People have been hesitant to ask, but they are curious: Do you think you’ll have another child? This may be the one area of my life where there is zero ambiguity. Yes. I can’t even imagine a meaningful life for myself absent children. Actually, I’m currently living that life, and it’s increasingly untenable. A well-meaning gentleman once advised me to use this time in my life to do something I’ve always wanted to do. It was a very masculine “seize the moment” sort of grief management. “I’ve always wanted to be a Mama.” I responded. It was my truth, spoken wistfully, honestly.
I have written many times that having a son made me outrageously happy, fulfilled, and hopeful, but he did not come to us quickly or easily; it took a lot of intention on our part to bring him here. The void left by Caemon’s death is enormous, and I yearn for him constantly. I know and accept that he cannot be replaced, but my desire for a new baby is overwhelming. I want to be a mother again, to change diapers and tickle toes, sing songs and read Dr. Seuss books. I don’t need to run a marathon or hike scary mountains to prove that I am strong or that I fiercely love my fallen son. In fact, I don’t need to prove anything.
What I need is a healthy baby. I need a baby who will grow up, who will go to school, get crushes, learn to drive, graduate from high school, fall in love, have children, and not die until long after I am gone.
People have said, “But you have your teaching, and your students really value you,” or have questioned, “You don’t really think another baby will make everything better, do you?” I get it. I’m supposed to find meaning in other areas of my life and not place all my hopes and dreams on having a child. I’m supposed to “nurture myself” and reflect/meditate/grieve, etc. Here’s where I stand on that line of thought: Bullshit, okay. My students aren’t my children, not even close. Professional satisfaction does not translate to a wonderful personal life. And no, I don’t think having another child will make everything better, no more than I thought having a baby five years ago would make everything better, but I knew then, as I know now, that it does make many things better. Primarily, it makes me better.
Not everyone is destined to be a parent, and I hate that we still live in a culture where a woman’s worthiness is often linked directly to her status as a mother or not-a-mother. I know many people who have chosen not to have children of their own but remain devoted to the little ones in their lives. To be clear, I am not one of those people who are content being an auntie, honorary or otherwise. I have always wanted to be a Mama, a desire that solidified when Timaree and I moved in together and began discussing our dreams of family. I was anxious to get started right away, even though we were young, broke, and completely unprepared. Timaree wisely set a timeline of three years. That would give us time to graduate, establish our careers, and start a family. Three years turned to six, then nine, and despite years of dutifully treading water in the adjunct faculty pool, we were nowhere near financial stability let alone “established careers.”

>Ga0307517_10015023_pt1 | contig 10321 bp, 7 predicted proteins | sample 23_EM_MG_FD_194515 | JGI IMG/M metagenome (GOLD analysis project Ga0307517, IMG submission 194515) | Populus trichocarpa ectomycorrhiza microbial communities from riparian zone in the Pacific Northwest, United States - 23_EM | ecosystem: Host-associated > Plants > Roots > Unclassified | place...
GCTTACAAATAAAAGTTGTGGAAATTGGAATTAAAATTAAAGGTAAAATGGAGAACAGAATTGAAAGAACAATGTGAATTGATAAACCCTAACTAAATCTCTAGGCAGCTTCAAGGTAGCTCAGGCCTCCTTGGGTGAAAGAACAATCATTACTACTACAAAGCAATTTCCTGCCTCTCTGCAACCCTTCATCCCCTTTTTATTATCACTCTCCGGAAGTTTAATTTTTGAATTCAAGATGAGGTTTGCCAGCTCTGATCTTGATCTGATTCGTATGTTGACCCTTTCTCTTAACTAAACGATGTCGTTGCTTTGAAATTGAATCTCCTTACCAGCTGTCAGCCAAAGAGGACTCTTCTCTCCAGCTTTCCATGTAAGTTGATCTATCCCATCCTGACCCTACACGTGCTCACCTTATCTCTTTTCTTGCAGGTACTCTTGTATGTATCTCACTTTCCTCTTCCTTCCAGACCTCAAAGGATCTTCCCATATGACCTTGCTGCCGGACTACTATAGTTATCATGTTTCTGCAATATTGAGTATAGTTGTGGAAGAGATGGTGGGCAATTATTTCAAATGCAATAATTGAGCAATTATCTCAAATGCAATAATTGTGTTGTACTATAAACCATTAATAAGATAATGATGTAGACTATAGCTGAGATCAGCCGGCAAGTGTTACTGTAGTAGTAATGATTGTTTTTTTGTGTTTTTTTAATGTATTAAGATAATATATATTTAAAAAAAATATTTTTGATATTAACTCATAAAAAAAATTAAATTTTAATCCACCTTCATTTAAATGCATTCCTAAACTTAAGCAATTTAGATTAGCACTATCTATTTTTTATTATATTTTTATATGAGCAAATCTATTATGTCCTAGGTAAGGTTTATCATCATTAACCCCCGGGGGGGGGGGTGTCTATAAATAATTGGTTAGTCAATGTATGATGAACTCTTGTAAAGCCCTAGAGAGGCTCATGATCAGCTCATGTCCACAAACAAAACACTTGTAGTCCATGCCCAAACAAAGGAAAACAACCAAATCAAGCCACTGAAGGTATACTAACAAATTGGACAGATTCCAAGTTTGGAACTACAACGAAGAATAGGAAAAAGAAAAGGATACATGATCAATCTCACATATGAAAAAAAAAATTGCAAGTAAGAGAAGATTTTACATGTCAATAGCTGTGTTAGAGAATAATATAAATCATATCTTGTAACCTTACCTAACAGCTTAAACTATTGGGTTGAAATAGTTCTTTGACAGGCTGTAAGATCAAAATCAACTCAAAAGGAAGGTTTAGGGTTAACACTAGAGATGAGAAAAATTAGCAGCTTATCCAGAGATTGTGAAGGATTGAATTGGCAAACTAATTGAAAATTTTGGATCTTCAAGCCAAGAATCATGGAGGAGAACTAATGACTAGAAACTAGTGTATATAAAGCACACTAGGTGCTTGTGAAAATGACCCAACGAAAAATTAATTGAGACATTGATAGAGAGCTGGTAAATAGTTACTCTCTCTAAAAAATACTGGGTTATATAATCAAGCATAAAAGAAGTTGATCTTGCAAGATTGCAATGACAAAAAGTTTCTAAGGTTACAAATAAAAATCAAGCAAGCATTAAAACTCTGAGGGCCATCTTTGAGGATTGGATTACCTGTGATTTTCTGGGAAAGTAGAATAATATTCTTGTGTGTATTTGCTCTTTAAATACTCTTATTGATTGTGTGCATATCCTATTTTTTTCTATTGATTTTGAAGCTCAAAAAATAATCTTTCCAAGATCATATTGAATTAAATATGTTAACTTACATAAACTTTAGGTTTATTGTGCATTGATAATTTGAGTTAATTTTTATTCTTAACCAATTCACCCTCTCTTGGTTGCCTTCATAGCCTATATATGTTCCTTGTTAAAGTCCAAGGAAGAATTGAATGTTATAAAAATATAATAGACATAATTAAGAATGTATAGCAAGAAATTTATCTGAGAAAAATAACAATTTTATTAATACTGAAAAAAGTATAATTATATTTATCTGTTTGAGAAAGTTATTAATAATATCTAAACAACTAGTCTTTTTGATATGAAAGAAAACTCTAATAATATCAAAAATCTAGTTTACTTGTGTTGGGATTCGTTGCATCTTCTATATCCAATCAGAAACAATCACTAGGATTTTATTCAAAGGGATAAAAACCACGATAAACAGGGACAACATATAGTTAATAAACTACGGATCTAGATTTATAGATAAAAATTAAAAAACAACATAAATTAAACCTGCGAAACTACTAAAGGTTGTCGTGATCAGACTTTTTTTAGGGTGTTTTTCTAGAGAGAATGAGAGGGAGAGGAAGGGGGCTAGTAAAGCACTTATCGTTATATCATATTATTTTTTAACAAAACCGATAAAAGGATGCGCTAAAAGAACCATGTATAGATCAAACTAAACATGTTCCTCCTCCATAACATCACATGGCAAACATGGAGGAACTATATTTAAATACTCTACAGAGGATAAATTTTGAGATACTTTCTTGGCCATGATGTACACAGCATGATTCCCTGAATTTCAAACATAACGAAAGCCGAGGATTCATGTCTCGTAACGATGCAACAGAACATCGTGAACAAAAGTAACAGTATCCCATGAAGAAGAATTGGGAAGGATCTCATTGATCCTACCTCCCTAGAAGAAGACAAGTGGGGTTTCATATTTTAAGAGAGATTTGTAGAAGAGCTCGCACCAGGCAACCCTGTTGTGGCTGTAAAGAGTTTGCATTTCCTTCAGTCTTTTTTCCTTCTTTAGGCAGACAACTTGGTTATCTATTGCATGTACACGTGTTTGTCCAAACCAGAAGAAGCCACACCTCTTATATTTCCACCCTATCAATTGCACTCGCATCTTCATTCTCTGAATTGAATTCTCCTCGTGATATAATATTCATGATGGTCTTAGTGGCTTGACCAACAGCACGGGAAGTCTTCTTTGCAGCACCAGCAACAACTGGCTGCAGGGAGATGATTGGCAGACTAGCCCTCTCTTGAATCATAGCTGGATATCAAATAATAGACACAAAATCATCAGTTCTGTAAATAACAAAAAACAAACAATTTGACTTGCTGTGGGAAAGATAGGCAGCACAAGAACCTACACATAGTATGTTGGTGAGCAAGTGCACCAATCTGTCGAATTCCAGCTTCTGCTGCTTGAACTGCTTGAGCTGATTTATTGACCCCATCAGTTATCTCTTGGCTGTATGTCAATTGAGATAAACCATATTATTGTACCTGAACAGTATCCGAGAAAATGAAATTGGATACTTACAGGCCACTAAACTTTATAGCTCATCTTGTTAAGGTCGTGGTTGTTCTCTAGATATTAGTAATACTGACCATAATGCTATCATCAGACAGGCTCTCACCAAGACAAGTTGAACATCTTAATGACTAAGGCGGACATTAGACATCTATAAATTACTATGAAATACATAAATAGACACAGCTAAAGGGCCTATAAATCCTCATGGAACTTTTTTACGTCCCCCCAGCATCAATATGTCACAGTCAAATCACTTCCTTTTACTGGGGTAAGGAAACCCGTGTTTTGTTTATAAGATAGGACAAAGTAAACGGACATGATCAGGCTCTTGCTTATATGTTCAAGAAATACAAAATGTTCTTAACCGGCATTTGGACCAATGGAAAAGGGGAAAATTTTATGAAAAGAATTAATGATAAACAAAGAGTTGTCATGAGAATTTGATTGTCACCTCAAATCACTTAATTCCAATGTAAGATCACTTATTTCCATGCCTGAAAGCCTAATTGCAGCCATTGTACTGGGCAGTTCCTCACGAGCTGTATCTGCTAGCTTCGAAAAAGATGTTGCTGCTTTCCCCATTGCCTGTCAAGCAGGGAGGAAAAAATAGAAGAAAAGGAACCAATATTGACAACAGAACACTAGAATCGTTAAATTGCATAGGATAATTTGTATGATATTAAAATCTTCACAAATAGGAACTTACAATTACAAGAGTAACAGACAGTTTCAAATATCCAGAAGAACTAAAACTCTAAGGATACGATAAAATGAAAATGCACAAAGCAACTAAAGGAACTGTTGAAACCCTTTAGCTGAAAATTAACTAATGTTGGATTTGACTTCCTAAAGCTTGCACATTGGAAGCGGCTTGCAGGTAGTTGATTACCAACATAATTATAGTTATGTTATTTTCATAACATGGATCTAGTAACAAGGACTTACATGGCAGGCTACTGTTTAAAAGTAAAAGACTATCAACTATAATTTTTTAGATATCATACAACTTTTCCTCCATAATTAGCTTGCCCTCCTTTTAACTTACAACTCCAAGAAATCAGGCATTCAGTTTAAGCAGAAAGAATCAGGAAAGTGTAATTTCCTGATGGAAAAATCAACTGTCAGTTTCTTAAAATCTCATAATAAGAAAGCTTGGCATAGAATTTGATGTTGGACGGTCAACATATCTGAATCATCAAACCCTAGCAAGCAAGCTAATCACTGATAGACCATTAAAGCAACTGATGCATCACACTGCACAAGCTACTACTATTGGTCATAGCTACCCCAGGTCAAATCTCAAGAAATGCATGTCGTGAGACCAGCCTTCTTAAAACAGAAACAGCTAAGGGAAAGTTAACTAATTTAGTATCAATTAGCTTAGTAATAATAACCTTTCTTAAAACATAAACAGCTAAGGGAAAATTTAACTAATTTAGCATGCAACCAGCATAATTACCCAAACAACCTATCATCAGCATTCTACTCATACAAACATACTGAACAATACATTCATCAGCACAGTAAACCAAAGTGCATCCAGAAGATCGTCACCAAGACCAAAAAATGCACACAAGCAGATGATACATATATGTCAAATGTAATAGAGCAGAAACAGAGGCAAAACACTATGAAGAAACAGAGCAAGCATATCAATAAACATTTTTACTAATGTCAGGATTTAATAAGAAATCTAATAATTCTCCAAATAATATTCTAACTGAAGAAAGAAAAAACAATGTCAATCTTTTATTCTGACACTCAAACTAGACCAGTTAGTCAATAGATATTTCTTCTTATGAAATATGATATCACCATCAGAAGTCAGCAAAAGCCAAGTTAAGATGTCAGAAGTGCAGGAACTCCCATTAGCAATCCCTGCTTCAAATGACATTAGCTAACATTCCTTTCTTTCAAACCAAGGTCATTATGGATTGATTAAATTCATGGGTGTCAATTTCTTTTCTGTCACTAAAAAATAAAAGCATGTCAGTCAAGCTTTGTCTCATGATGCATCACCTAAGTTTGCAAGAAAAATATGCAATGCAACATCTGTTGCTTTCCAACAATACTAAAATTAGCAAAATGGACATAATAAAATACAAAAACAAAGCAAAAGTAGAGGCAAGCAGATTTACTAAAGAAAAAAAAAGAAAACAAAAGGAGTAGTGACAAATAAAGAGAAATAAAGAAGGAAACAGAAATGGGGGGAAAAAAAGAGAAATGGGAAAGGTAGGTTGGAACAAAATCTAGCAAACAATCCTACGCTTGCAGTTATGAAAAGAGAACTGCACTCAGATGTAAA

I remember that frustration of endless waiting, the growing intolerable ache, staring at little ones in stores and flirting with them in parks like some lonely weirdo. Then, in 2009 when I was 37 years old, eleven years after Timaree and I started planning a family, Caemon was born. That’s a long time to yearn so strongly, but so worth it once he was in our arms. I look at pictures of myself from that time and see, maybe for the first time, a whole woman, a happy woman. Caemon was the missing piece for me. Motherhood had changed me. My teaching took on new meaning; I made new friends with other moms; Timaree and I worked on balancing parenting and our marriage in therapy because we wanted to be our best selves for our family.
The week before Caemon was diagnosed with leukemia, I turned 40. I never felt better. I was healthier, happier, and more professionally settled than ever. I was going to start taking Tai Chi classes and had fun plans to join a drum circle. Caemon had just started preschool, and Timaree was well on her way to becoming a certified doula. The Marston-Simmons family was thriving (If there is any regret or bitter pill, this may be it). We were doing great as a family and as individuals. We had arrived at a special time when we were ready to take on new challenges, begin new careers, and be creative and spontaneous. We could never have arrived there without Caemon, but six short months later that path we envisioned for our family would be completely obliterated, and with it, our hearts and souls, or so it seemed.
I know there’s a cliché that a wounded heart still beats, but I’ve found it can do a hell of a lot more. A shattered heart still yearns; it remembers; it feels joy and sorrow, perhaps not in equal amounts, and the joy, well, it’s muted, barely audible sometimes, but it’s there. It turns out, a broken heart still hopes. It hopes not to be broken anymore, and it hopes for what will heal it. When I hold my niece or any of the babies in my life, I feel a glimmer of it. When I allow myself to envision a future at all worth living, those visions always include a child. The want of a child cannot be replaced by personal or professional achievements, creative endeavors, or spiritual pursuits. The want of a child can only be fulfilled with a child. Everything else is just a distraction.